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Strategic Direction

Lenovos successful acquisition of the IBM PC Division

Mark Thomas

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Mark Thomas , (2016),"Lenovos successful acquisition of the IBM PC Division", Strategic Direction, Vol. 32 Iss 9 pp. 32 - 35
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Lenovos successful acquisition of the

IBM PC Division

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Mark Thomas

Mark Thomas is Professor

of Strategic Management
at the Department of
Management and
Technology, Grenoble
Ecole de Management,
Grenoble, France

It was an acquisition that was so full of symbols that it is difficult to know where to begin.
Lenovos purchase of IBM in 2005 was first seen as a sign of the rapid growth and
expansion of the Chinese economy and its transformation away from the traditional
manufacturing base to more high-tech areas. For doomsday merchants in the land of Uncle
Sam, it foretold the end of the world domination of the US economy.
The two companies could not have been more different. IBM could boast of nearly one
hundred years of existence. Created in 1911, the company has grown rapidly throughout
the years, particularly after the Second World War. During the 1970s and 1980s, it was
consistently ranked as the largest company in the world by market capitalization (IBM
Archives, 2016). Such was its domination in the mainframe market that in 1969, the
American government set up an antitrust inquiry to investigate if it was abusing its
monopoly power (Levy and Welzer, 1985). Eventually, the US government dropped the
investigation in 1982 after a 13-year inquiry (Vance and Lohroct, 2009, 7 October),
concluding that newcomers such as Apple and Microsoft were already eating into their
In comparison to IBM, Lenovo was a mere toddler within the industry. The company was set
up in 1984 under the name of Legend by Liu Chuanzhi and a group of ten engineers
(Lenovo company website, 2013). It was said that they had less than $25,000 with which to
create the business. (Johnson et al., 2008, p. 321). That same year IBM had nearly
400,000 employees and revenues in excess of $45 billion (IBM website). Despite
the difference in age and size, the establishment of the Beijing-based firm came at the
same time that another upstart, Apple, was challenging IBMs domination of the
computing industry through the use of one of the most iconic and famous
advertisements that has ever been made, using George Orwell chilling, futuristic novel,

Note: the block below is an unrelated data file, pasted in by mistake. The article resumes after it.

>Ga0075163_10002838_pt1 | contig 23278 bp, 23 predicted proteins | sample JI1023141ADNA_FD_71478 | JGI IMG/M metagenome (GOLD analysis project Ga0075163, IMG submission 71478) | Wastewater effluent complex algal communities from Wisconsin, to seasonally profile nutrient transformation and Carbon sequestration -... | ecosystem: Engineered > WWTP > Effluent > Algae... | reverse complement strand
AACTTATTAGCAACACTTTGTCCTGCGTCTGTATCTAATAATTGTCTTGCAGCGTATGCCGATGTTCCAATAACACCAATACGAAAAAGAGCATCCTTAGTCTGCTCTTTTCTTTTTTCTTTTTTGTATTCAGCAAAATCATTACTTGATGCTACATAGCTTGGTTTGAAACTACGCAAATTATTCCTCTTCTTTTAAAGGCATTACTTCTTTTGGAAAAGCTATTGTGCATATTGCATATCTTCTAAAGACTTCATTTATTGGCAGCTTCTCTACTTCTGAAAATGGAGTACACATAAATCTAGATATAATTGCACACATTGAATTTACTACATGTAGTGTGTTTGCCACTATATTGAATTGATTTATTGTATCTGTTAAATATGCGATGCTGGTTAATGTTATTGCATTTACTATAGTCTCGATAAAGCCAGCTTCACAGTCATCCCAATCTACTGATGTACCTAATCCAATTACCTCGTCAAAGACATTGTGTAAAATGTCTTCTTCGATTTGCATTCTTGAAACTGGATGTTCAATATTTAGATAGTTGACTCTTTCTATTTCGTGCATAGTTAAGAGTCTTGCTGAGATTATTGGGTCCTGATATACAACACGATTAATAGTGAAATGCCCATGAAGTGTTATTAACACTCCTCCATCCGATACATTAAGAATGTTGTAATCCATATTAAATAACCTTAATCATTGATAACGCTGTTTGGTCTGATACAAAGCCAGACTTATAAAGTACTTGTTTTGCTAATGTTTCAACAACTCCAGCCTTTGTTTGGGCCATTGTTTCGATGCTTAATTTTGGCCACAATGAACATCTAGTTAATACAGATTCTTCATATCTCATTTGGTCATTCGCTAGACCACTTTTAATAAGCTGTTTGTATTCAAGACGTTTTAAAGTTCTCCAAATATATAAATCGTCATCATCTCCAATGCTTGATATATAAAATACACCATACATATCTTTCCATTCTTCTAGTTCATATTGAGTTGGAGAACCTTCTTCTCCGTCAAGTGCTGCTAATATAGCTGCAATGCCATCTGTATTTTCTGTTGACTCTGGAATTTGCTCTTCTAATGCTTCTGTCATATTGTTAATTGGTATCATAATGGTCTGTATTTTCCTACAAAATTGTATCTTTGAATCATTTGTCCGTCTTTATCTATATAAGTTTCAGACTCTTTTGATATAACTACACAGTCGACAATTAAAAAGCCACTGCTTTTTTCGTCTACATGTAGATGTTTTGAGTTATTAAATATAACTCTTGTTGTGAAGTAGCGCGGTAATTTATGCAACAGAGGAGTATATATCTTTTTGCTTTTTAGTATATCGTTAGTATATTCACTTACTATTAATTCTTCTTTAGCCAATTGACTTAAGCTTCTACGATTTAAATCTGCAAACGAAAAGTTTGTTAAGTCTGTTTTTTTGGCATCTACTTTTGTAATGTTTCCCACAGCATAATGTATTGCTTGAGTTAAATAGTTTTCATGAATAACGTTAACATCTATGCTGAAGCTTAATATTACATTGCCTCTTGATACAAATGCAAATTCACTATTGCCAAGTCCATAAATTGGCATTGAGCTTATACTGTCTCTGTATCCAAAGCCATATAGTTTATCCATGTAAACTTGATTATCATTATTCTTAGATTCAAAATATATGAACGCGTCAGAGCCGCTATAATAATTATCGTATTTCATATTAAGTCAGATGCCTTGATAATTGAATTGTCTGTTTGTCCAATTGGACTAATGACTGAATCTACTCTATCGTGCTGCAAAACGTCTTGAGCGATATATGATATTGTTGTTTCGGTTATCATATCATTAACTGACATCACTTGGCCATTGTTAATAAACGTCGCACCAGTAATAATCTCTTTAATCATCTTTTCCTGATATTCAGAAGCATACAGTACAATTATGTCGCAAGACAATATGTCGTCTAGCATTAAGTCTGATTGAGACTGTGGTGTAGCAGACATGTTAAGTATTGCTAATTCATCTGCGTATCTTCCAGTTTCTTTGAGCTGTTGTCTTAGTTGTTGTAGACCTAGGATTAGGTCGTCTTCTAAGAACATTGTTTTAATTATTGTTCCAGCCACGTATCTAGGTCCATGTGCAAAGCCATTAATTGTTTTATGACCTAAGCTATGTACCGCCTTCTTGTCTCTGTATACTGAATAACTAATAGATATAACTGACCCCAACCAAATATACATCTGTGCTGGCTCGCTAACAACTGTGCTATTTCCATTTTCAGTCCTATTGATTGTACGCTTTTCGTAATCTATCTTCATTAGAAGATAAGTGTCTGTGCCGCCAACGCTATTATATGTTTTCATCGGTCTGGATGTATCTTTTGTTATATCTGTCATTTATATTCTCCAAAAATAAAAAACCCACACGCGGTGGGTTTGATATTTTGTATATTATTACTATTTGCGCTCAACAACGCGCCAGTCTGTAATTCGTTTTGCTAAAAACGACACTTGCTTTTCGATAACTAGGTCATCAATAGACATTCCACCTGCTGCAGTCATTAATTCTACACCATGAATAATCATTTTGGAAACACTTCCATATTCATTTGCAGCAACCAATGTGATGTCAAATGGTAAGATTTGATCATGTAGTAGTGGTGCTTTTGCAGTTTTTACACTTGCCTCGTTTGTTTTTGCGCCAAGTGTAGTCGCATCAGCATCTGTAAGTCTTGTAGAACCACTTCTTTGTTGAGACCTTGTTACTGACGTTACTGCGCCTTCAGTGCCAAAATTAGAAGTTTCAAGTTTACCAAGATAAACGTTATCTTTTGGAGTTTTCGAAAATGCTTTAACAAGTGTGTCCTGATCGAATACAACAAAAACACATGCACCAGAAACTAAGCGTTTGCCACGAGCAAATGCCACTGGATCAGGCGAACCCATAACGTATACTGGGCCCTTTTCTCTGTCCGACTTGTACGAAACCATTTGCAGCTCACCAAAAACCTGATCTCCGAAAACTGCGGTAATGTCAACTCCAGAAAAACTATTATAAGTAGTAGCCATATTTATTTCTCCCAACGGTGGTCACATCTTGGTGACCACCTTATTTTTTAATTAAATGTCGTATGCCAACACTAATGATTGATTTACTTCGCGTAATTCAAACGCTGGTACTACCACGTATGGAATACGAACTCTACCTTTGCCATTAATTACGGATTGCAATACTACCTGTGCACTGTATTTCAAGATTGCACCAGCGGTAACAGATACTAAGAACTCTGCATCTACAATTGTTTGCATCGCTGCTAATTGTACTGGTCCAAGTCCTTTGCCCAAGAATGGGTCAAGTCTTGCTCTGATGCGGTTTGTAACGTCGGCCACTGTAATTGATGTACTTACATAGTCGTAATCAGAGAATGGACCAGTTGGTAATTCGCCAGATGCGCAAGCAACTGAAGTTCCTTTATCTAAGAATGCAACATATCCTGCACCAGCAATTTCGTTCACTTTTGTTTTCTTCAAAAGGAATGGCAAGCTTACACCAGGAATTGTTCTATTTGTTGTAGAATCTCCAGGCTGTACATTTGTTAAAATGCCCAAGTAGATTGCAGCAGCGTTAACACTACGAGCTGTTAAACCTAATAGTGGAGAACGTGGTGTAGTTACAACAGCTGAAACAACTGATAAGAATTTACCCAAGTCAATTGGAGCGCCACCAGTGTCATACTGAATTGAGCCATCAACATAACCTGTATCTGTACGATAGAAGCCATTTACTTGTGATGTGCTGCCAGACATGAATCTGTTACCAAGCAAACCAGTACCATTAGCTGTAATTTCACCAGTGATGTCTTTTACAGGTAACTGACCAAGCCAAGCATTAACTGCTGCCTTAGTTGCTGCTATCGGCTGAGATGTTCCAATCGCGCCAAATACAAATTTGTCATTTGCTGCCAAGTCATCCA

1984, as a source of inspiration.[1]
Notwithstanding its humble origins, Lenovo grew rapidly over a period of two decades to
become the worlds ninth largest manufacturer of microcomputers. By 2005, it had
revenues of $3 billion and a 30 per cent market share in China but only 2.3 per cent
worldwide. (Lenovo company website, 2013). Despite the companys financial and market
positions, its announcement in December 2004 that it wished to acquire the IBM PC division
for a total value of $1.75 billion still came as something of a surprise (Bajarin, 2015, 4 May).
The potential benefits of the agreement were numerous. A successful acquisition would
give Lenovo access to IBMs brand notoriety and worldwide recognition, as well as an
efficient marketing and promotion system with a sales and distribution network operating in
160 countries. IBM was reputed to have professional and highly competent staff as well as


VOL. 32 NO. 9 2016, pp. 32-35, Emerald Group Publishing Limited, ISSN 0258-0543

DOI 10.1108/SD-06-2016-0090

a loyal customer base. The deal would make Lenovo the third largest PC supplier in the
world (Lenovo Press Release, 2004, 7 December).
Symbols aside, many saw the immense and diverse number of hurdles that Lenovo would
have to face to successfully manage Big Blues PC division. These challenges can be
effectively analyzed using a CAGE Framework (Ghemawat, 2001).
A CAGE framework analysis of the IBM acquisition
Ghemawat (2001) considers that companies wishing to expand into foreign territory, be it
through organic growth or through acquisitions, have four major hurdles to overcome. They
are cultural distance, administrative and political distance, geographical distance and
economical distance. To ensure a successful integration of what would be a much-watched
acquisition, Lenovo would have to navigate through all four.

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Cultural distance
From a cultural perspective, few would question the huge gap that exists between
American and Chinese business practices. Geert Hofstede contrasts the two cultures on
such aspects as uncertainty avoidance (low in China and high in the USA), the collectivist
nature of Chinese society compared to the American predilection for individualism and the
considerably more restrained society within the Middle Empire compared to the more
outgoing American society (Geert-Hofstede.com). This was summarized by Qiao Jian, Vice
President for Human Resources at Lenovo, when he stated that:
Americans like to talk; Chinese people like to listen (Quoted in Johnson et al., 2008, p. 321).

This led to worries that many of the senior managers at IBM would leave the firm. However,
Lenovos hands-off approach, trusting the senior managers in the USA with the continued
development of the firm, meant that most of them stayed on, thus ensuring a smooth
transition and stability within the organization (Bajarin, 2015, 4 May).
Administrative and political distance